·         macroautophagy – this involves delivery of cytoplasmic cargo to the lysosome through the intermediary of a double membrane-bound vesicle. This is called an autophagosome that fuses with the lysosome to form an autolysosome.
·         Chaperone-mediated autophagy – in this process the targeted proteins are translocated across the lysosomal membrane in a complex with chaperone proteins (such as Hsc-70).  
·         micro- and macropexophagy
·         piecemeal microautophagy of the nucleus
·         cytoplasm-to-vacuole targeting (Cvt) pathway

Autophagy & Autism

Developmental alterations of excitatory synapses are implicated in autism spectrum disorders (ASDs). Here, we report increased dendritic spine density with reduced developmental spine pruning in layer V pyramidal neurons in postmortem ASD temporal lobe. These spine deficits correlate with hyperactivated mTOR and impaired autophagy. In Tsc2 ± ASD mice where mTOR is constitutively overactive, we observed postnatal spine pruning defects, blockade of autophagy, and ASD-like social behaviors. The mTOR inhibitor rapamycin corrected ASD-like behaviors and spine pruning defects in Tsc2 ± mice, but not in Atg7(CKO) neuronal autophagy-deficient mice or Tsc2 ± :Atg7(CKO) double mutants. Neuronal autophagy furthermore enabled spine elimination with no effects on spine formation. Our findings suggest that mTOR-regulated autophagy is required for developmental spine pruning, and activation of neuronal autophagy corrects synaptic pathology and social behavior deficits in ASD models with hyperactivated mTOR.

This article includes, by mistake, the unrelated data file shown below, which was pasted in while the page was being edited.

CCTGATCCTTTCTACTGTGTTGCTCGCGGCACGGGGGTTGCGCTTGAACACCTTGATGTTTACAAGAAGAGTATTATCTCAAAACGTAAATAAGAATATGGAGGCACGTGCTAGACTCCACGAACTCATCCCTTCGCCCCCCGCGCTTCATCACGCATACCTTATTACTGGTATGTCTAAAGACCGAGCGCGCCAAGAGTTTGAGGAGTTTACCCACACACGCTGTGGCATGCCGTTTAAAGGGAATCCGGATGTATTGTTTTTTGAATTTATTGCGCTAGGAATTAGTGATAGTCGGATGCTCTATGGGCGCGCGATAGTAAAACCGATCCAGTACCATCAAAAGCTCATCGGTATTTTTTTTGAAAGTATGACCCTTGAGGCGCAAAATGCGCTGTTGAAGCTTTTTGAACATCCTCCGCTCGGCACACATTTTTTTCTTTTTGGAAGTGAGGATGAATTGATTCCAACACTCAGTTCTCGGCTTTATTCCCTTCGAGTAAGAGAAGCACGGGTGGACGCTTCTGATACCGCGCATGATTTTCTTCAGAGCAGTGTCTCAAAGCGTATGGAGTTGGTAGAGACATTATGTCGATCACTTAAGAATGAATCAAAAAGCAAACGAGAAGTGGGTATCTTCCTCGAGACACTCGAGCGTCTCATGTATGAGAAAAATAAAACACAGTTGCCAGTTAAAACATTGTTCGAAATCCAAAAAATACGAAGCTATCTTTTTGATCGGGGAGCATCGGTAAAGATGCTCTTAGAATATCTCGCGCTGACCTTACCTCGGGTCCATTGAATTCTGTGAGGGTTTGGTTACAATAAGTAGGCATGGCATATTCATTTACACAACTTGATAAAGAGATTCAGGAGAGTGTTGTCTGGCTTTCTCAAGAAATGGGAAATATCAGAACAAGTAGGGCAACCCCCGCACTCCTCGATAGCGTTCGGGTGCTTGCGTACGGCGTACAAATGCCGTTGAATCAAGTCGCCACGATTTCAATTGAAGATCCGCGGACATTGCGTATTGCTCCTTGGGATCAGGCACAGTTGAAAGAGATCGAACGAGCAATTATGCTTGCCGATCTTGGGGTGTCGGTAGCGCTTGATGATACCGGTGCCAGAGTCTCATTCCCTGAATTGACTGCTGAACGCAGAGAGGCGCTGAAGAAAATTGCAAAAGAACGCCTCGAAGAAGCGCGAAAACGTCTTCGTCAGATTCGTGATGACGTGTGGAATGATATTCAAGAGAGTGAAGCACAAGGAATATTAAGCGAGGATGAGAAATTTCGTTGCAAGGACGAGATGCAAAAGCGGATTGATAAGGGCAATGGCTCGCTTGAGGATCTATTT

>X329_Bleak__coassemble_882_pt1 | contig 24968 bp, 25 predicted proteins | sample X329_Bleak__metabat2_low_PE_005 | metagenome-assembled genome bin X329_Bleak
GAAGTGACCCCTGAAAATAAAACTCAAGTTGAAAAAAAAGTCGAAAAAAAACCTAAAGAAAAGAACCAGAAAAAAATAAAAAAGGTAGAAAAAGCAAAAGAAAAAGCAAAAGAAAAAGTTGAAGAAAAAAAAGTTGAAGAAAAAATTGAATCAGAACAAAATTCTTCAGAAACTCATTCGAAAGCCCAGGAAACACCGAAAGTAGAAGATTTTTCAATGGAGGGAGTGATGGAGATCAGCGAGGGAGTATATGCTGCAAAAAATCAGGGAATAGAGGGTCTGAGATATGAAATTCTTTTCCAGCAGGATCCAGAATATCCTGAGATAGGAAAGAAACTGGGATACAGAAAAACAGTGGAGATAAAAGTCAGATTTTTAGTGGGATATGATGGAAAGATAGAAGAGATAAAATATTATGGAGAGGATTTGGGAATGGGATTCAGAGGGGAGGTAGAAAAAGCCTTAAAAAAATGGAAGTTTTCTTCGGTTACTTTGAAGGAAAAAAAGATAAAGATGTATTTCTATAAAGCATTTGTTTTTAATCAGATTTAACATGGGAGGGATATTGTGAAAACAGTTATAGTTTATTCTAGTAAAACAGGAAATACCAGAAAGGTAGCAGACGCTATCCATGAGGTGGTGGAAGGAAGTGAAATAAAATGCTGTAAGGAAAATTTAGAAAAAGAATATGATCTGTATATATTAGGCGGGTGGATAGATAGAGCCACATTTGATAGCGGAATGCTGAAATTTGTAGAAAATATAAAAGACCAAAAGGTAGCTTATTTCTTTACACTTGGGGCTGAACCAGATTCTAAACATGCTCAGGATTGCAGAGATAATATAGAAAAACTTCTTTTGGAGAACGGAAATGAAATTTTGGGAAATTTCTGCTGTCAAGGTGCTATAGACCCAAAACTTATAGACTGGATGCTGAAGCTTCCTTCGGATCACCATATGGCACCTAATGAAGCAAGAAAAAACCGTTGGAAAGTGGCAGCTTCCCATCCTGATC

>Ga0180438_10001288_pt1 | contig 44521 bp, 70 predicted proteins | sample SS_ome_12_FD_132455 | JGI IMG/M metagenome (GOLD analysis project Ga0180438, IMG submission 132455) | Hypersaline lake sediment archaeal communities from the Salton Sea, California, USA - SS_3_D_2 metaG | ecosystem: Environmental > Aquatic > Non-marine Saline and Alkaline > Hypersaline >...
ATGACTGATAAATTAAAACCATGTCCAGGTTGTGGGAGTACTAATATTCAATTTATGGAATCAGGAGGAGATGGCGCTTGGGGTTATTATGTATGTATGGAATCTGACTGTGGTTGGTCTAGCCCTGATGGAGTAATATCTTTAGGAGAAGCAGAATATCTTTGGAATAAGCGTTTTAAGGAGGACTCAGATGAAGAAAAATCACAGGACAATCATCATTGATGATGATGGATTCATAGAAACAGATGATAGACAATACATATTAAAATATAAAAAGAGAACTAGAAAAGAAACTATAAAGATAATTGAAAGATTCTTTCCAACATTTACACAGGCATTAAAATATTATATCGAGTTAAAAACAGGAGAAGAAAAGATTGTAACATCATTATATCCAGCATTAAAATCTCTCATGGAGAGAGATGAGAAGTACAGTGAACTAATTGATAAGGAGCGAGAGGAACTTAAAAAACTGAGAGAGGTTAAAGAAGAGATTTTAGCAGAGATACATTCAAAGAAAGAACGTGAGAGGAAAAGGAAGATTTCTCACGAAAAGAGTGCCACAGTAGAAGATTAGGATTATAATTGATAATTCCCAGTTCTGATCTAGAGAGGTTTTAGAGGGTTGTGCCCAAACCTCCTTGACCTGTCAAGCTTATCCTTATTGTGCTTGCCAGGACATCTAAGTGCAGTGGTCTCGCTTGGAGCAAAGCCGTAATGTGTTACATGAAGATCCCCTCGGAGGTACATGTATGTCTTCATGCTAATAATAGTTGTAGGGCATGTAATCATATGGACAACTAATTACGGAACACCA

Verapamil, Autophagy and Calpains

Here we need to introduce another new term, the calpain.

Hyper activation of calpains is a feature of Alzheimer’s and Huntingdon’s disease.  This does lead to altered calcium homeostasis.

Nobody has really studied calpains and autism.  There is research into calpains and TBI (traumatic brain injury).